Sony Corporation's Patents: 2010-2013
Sony has a long history of innovation, and their patenting activity reflects this. Sony is consistently in the IFI CLAIMS Patent Rankings’ Top 50. For 2013, Sony ranked #4 with 3,098 utility patent grants. This represents a slight increase of 2012 where Sony had 3,032 utility grants. Sony trails Canon (3,825) and leads Microsoft (2,660).
Sony’s 2013 Fiscal Year revenue was $72.3B. In their annual report, Sony allocates this revenue to product lines as shown below.
Using data provided by IFI CLAIMS Patent Services, I will attempt to answer the following questions:
· What technologies is Sony investing in, as indicated by patent grants and applications?
· How well do Sony’s intellectual property filings align with product revenues?
The table below shows the ten most frequent patent classifications used by Sony for the years 2010-2012. The Cooperative Patent Classification scheme is used, with short descriptions of the topic. The change from 2012 to 2013 is also shown under the “Trend” Column.
|G06F (Digital Data Processing)||428||405||515||578||12.23%|
|G11B (information Storage)||395||369||401||320||-20.20%|
|H04L (Transmission of Digital Information)||325||336||379||363||-4.22%|
|G09G (Display Devices)||96||148||228||226||-0.88%|
|G06T (Image Processing)||112||100||197||230||16.75%|
|H04W (Wireless Communications)||125||136||145||157||8.28%|
|G02B (Optical Elements)||114||127||149||137||-8.05%|
|G02F (Optical Devices)||111||132||161||116||-27.95%|
Semiconductors, Data Processing and Image Processing are the technology areas showing the most growth. Patenting in Information Storage and Optical Devices is declining.
There is no neat correspondence between the technologies and the revenue producing product lines. Sony’s Mobile Communications (cell phone) business is its top revenue source. In terms of technology, almost all of the areas listed above contribute to the IP protection of their cell phone business. The same can be said for gaming consoles, advanced network connected televisions, and digital cameras.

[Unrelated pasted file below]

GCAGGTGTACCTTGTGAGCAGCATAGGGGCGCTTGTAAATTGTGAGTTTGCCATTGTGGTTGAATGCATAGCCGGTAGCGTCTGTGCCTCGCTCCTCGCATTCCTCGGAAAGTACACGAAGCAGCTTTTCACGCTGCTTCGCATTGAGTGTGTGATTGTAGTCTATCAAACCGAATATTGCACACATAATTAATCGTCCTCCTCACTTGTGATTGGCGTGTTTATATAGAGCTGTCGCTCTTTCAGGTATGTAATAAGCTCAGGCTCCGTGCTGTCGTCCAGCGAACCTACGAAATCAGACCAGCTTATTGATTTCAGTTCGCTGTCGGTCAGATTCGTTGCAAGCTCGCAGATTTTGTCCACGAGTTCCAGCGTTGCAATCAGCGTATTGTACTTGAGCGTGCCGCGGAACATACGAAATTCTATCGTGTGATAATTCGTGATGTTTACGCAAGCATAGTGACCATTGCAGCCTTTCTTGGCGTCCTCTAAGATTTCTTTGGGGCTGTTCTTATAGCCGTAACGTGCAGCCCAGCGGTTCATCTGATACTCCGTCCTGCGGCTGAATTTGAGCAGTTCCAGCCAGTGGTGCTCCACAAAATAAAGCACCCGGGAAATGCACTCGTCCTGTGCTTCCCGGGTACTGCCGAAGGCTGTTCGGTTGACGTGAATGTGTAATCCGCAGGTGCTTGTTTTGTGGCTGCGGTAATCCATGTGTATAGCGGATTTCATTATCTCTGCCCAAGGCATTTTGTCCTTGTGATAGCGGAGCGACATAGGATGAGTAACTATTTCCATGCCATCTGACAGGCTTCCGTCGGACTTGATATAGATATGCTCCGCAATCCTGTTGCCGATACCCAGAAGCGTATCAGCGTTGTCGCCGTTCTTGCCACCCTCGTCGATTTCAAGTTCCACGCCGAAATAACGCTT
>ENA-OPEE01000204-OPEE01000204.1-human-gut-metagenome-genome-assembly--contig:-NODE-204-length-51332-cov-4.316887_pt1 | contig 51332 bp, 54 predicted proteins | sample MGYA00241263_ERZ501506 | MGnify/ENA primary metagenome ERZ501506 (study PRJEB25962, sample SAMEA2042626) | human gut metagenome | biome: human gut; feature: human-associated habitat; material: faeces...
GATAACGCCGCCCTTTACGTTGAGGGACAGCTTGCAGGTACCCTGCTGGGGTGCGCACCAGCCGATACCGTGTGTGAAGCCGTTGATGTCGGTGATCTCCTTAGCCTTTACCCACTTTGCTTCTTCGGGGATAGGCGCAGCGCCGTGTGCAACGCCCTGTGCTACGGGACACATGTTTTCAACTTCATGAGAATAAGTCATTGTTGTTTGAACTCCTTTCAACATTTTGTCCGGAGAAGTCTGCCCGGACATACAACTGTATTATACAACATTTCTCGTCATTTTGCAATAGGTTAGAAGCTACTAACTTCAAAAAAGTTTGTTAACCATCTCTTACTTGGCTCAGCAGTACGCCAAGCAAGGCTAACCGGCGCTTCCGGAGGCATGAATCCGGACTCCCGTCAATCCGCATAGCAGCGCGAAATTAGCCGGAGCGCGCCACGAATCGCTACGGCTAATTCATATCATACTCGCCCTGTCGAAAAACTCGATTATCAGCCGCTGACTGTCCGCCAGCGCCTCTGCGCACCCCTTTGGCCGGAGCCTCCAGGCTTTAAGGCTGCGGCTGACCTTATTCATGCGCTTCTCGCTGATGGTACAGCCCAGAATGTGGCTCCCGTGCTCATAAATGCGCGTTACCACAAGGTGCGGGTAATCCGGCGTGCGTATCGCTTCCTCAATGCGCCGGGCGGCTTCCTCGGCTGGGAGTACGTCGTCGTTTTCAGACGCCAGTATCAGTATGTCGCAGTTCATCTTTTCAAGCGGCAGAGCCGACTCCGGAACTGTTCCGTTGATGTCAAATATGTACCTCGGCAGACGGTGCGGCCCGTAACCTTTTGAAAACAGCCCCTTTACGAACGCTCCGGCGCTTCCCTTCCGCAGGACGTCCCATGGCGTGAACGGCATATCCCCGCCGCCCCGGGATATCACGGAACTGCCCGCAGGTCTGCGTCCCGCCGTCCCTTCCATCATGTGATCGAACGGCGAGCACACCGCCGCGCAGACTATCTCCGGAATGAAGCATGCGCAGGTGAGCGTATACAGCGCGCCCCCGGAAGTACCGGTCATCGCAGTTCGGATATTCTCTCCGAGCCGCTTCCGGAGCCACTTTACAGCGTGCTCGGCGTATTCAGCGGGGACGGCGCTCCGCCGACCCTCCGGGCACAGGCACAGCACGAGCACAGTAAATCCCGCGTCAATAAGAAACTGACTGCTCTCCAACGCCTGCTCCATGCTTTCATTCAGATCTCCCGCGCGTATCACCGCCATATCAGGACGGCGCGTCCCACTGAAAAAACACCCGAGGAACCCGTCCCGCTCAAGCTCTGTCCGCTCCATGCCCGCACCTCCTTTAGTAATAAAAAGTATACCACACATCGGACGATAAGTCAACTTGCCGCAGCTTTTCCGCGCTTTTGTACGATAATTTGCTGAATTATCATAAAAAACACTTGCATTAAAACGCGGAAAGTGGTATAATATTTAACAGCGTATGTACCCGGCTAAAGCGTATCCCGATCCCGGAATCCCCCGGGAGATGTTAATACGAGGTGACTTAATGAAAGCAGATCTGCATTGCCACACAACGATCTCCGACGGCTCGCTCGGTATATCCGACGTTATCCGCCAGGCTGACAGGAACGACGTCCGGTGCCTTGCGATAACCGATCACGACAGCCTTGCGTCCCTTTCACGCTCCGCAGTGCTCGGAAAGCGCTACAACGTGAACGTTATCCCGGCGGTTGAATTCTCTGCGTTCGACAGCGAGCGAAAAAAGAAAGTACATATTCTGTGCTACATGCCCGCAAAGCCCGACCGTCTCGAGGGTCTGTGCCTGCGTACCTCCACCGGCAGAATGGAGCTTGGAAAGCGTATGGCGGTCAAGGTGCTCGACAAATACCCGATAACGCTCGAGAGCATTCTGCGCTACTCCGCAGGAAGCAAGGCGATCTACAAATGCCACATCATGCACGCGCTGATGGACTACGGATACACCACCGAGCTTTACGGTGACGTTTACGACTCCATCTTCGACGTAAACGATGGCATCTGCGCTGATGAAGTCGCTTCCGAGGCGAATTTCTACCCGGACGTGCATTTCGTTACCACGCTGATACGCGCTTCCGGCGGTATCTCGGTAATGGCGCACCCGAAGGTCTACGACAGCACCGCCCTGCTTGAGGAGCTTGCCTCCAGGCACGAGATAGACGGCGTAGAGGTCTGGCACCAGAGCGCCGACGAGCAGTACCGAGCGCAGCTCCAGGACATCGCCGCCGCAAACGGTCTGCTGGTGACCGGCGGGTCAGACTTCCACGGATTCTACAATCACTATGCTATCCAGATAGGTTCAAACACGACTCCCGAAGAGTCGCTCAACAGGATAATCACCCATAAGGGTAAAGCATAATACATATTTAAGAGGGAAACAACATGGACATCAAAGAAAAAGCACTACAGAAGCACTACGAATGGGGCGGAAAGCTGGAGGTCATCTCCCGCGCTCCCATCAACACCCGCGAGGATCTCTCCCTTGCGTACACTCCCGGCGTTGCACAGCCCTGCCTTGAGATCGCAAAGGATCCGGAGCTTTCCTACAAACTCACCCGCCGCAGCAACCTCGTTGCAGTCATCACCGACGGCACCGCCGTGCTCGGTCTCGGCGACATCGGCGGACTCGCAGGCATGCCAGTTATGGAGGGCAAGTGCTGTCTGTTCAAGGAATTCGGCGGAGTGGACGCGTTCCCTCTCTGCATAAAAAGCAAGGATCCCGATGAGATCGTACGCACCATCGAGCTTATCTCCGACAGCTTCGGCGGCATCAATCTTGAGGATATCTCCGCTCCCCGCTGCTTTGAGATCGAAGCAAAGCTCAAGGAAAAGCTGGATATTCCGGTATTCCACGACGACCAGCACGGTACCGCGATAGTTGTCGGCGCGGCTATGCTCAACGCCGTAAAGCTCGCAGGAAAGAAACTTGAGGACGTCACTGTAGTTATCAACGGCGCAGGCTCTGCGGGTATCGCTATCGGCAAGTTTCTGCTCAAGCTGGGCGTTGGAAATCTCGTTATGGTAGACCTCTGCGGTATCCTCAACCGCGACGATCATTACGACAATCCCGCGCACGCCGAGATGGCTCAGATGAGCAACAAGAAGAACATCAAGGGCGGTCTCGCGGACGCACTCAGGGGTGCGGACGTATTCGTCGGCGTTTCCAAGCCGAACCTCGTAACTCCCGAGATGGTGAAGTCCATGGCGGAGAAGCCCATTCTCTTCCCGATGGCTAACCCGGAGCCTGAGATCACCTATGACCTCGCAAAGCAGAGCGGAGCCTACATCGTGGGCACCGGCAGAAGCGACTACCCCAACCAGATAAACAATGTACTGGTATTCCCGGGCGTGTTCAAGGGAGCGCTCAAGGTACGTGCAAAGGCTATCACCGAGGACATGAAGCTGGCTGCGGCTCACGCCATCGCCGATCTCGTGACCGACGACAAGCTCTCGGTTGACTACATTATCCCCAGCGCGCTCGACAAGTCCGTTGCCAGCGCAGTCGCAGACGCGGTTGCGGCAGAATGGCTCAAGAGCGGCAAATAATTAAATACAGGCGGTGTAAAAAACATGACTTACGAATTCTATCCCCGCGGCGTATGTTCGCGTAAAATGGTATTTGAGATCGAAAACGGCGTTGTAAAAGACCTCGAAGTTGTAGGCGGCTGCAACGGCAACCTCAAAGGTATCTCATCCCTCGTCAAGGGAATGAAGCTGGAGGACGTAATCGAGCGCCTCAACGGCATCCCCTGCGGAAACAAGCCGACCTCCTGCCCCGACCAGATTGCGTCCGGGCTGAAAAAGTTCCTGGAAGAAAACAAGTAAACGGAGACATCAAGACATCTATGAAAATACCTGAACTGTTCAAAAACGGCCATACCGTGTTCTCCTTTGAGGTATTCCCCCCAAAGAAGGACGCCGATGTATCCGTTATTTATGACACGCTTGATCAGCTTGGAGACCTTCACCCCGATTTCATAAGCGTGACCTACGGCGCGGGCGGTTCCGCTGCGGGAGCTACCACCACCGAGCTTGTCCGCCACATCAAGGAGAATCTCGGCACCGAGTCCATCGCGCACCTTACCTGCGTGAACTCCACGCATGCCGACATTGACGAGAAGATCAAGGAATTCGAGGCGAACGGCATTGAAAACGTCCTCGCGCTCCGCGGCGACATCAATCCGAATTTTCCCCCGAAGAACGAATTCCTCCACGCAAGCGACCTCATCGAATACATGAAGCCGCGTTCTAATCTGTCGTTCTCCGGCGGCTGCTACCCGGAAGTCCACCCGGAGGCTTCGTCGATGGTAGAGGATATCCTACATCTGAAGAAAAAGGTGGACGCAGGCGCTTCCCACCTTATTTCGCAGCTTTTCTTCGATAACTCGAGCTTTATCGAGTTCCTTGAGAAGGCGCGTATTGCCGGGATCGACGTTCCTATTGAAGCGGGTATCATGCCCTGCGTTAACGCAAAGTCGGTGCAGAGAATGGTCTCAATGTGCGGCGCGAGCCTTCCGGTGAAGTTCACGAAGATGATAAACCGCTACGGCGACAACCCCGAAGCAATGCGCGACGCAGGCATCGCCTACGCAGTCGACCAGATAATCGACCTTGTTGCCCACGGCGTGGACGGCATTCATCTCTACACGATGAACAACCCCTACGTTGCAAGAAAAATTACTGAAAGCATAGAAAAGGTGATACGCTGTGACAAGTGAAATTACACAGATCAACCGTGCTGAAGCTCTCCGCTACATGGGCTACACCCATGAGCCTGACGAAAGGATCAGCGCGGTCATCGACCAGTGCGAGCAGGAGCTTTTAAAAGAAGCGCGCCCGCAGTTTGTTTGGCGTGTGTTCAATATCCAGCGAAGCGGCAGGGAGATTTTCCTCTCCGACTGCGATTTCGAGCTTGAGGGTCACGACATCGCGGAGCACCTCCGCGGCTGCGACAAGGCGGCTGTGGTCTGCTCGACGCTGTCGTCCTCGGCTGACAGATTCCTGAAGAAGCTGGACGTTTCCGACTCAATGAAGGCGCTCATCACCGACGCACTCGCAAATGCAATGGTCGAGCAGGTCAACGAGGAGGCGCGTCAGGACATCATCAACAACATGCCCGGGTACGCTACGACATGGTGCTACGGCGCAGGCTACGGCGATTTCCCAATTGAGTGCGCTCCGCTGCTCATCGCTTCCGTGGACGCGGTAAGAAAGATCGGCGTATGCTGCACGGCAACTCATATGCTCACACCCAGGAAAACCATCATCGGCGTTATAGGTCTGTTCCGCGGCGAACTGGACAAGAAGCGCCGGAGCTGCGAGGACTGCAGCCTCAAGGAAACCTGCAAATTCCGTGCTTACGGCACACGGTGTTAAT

Sony’s strategy seems to be to build IP around core technologies – they then use those patent protected technologies across their entire product line.
Another way to look at Sony’s recent patents is using landscape visualization. Text analytic tools are able to group complex documents (like patents) together based on similar content. The topic groups can be displayed in a topographic style map. The image below is based on the KMX Patent Analytics tool provided by IFI CLAIMS and Treparel Information Solutions.
Distinct clustered have been color coded. The legend is shown below the figure. The legend is based on keywords automatically associated with the documents in each cluster – they are not based on patent classifications.
The KMX visualization identifies the same general technology areas that we see when we look at CPC classifications. Again, distinct “products” do not appear in the landscape, but enabling technologies do.
KMX Patent Analytics is particularly well suited to analyzing large patent collections, and for drilling down to gain insight into specific technology areas. Consider the area around the “image | display | unit” cluster. US 8542942 B2, “Tunable guassian filters” published on Sept. 24, 2013, is highlighted in the figure below.
In the claims of 8542942, Sony specifies that the invention is applicable to the following list of devices:
- a personal computer
- a laptop computer
- a computer workstation
- a server
- a mainframe computer
- a handheld computer
- a personal digital assistant
- a cellular/mobile telephone
- a smart appliance
- a gaming console
- a digital camera
- a digital camcorder
- a camera phone
- a smart phone
- a portable music device
- a video player
- a DVD writer/player
- a high definition video writer/player
- a television
- a home entertainment system
That’s a very comprehensive list that would seem to cover all of Sony’s present and future consumer electronics products.
Given Sony’s broad product strategy, the approach of developing and patenting key enabling technologies, and then using those technologies across multiple products, seems smart. Given Sony’s large patent portfolio, they would appear to be well positioned to compete in all their target markets.